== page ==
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A Golden-Winged Warbler Exhibit will be set up by Appalachian State University biology and ornithology students during the garden event Saturday and the Squire Boone Cabin will also be open to the public.


Originally published: 2014-04-24 20:18:15
Last modified: 2014-04-24 20:19:00

Daniel Boone Gardens Sale

by Allison Haver

Local vendors will gather in Daniel Boone Native Gardens from 8 a.m. to noon on Saturday to sell a variety of plants during the seventh annual Early Bird Wildflower Walk and Plant Sale.

The event is free, and 20 percent of all plant sale profits will be contributed toward the betterment of Daniel Boone Native Gardens.

"This is the perfect start to get hard-to-find plants for your home garden, and the experts there will be ready to answer any questions," Sarah Gilley, vice president of Daniel Boone Native Gardens, said.

Participants will also have the opportunity to learn about native plants and take part in bird walks and wildflower walks.

The nature walks hosted by one birding expert and one botanist simultaneously will begin at 8 a.m. and run every 90 minutes, with the second one taking place at 9:30 a.m. and the third being held at 11 a.m.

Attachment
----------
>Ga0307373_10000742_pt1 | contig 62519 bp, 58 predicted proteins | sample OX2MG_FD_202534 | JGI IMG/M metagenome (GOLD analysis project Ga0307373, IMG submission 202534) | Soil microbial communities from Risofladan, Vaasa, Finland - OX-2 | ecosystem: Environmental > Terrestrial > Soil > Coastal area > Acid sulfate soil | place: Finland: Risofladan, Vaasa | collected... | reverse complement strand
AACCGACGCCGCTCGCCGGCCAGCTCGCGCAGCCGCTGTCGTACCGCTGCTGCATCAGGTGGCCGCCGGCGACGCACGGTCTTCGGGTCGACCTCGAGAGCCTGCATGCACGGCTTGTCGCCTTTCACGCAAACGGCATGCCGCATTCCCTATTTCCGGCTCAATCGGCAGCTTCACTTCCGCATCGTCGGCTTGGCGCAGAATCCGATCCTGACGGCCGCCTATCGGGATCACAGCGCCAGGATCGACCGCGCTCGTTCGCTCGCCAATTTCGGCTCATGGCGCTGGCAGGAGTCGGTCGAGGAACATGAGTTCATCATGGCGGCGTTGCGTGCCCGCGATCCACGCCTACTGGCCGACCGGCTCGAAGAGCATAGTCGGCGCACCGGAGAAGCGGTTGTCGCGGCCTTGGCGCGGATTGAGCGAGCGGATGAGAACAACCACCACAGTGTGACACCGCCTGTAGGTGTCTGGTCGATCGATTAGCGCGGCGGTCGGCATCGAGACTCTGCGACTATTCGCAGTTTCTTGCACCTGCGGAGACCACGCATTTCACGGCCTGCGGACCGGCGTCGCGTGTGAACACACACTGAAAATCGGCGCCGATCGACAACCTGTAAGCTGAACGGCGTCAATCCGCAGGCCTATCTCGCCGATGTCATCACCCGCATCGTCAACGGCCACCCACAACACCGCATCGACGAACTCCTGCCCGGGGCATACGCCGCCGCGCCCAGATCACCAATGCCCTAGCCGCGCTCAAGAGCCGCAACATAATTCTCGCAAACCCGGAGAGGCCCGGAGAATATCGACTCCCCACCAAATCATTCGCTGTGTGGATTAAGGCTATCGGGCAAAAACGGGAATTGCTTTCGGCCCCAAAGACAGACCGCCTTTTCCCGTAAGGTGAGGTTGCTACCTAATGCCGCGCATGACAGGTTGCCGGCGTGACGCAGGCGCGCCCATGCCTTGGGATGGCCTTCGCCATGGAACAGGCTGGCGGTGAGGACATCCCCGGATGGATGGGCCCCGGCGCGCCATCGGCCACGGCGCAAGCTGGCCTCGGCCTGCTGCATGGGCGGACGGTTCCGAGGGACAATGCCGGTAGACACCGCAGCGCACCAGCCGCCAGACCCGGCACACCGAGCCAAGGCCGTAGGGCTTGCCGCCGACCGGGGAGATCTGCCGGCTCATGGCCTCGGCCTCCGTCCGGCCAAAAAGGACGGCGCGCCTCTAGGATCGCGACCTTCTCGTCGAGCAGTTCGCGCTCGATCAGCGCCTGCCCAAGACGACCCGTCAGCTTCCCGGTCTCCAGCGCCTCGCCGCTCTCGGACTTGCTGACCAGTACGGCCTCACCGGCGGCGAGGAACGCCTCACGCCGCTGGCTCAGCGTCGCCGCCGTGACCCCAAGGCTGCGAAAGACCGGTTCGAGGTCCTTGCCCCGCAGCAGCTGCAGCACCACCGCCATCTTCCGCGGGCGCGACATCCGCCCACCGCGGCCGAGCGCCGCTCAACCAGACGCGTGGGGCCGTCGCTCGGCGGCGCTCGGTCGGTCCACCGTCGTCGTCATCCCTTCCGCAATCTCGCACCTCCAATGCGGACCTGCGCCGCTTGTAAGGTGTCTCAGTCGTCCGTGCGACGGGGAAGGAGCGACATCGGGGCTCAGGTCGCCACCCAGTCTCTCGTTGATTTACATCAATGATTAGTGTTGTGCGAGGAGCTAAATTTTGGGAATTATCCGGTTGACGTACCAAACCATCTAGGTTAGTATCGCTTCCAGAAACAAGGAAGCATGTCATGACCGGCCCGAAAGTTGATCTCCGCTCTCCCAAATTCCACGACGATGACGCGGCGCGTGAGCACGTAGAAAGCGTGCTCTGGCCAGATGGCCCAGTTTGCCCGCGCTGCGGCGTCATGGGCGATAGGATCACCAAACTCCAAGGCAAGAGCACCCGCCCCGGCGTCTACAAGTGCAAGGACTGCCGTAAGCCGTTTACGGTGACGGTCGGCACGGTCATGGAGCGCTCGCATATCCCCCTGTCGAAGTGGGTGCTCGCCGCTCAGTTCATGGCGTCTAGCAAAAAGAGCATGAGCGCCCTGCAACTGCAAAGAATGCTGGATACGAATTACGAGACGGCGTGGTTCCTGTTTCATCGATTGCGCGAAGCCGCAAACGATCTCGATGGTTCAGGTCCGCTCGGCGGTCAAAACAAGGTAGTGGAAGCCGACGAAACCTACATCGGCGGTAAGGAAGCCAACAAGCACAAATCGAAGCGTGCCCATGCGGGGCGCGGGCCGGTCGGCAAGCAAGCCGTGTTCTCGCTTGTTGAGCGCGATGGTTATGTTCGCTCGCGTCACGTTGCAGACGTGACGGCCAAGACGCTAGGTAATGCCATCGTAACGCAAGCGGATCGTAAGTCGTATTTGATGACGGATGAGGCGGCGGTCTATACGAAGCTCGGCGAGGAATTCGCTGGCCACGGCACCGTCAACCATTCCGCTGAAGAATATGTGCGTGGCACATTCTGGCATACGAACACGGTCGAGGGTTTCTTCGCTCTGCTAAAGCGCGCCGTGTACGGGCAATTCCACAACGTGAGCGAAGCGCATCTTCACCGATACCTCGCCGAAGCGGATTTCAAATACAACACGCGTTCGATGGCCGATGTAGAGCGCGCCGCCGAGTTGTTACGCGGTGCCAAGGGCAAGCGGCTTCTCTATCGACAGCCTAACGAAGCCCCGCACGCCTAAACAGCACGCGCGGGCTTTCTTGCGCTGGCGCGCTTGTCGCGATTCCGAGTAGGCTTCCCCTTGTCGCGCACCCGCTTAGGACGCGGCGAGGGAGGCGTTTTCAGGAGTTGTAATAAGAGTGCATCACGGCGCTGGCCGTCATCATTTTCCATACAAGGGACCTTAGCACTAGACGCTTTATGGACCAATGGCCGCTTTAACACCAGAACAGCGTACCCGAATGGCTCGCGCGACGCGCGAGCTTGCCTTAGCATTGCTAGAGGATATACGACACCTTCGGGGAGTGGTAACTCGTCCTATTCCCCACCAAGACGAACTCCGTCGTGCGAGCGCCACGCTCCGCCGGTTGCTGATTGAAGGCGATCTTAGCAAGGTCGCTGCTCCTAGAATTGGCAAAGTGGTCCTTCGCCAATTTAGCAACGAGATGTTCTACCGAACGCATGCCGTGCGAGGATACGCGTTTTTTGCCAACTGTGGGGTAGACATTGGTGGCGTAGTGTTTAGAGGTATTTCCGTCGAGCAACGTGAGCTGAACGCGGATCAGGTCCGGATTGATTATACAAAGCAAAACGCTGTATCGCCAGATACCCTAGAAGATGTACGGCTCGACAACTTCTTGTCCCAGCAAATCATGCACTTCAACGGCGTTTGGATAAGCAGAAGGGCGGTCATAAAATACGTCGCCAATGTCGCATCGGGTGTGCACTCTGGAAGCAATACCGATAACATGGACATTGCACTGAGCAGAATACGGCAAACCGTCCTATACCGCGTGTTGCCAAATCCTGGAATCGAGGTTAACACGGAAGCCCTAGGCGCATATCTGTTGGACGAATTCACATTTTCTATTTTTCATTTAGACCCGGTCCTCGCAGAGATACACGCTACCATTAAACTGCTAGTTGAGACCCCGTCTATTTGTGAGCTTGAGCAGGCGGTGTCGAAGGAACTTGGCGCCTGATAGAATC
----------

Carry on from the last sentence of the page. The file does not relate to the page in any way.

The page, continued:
Biology professor at Appalachian State University Annkatrin Rose will also be guiding a wildflower walk throughout the gardens.

"This is the best time to see the fragile, colorful spring wildflowers, such as trillium and lady slipper and little brown jugs," Gilley said.

There will be a Golden-Winged Warbler Exhibit set up by Appalachian State University biology and ornithology students during the event and the Squire Boone Cabin will be open to the public.

The Blue Ridge Wildlife Institute from Lees-McRae College in Banner Elk will have a tent and will be bringing starlings, owls, a peregrine falcon, a crow and a hawk for the event.

The High Country Audubon Society will be distributing Audubon adventures handouts for the public. The society covers Avery, Ashe, Alleghany, Watauga and Wilkes counties and is designed to encourage beginning birders and experts alike to engage in conservation, education and research for the benefit of the birds of Western North Carolina.

For families with children, the town of Boone Public Works will also have children's exhibits that contain environmental and conservation games on the lawn of the gardens for children to enjoy.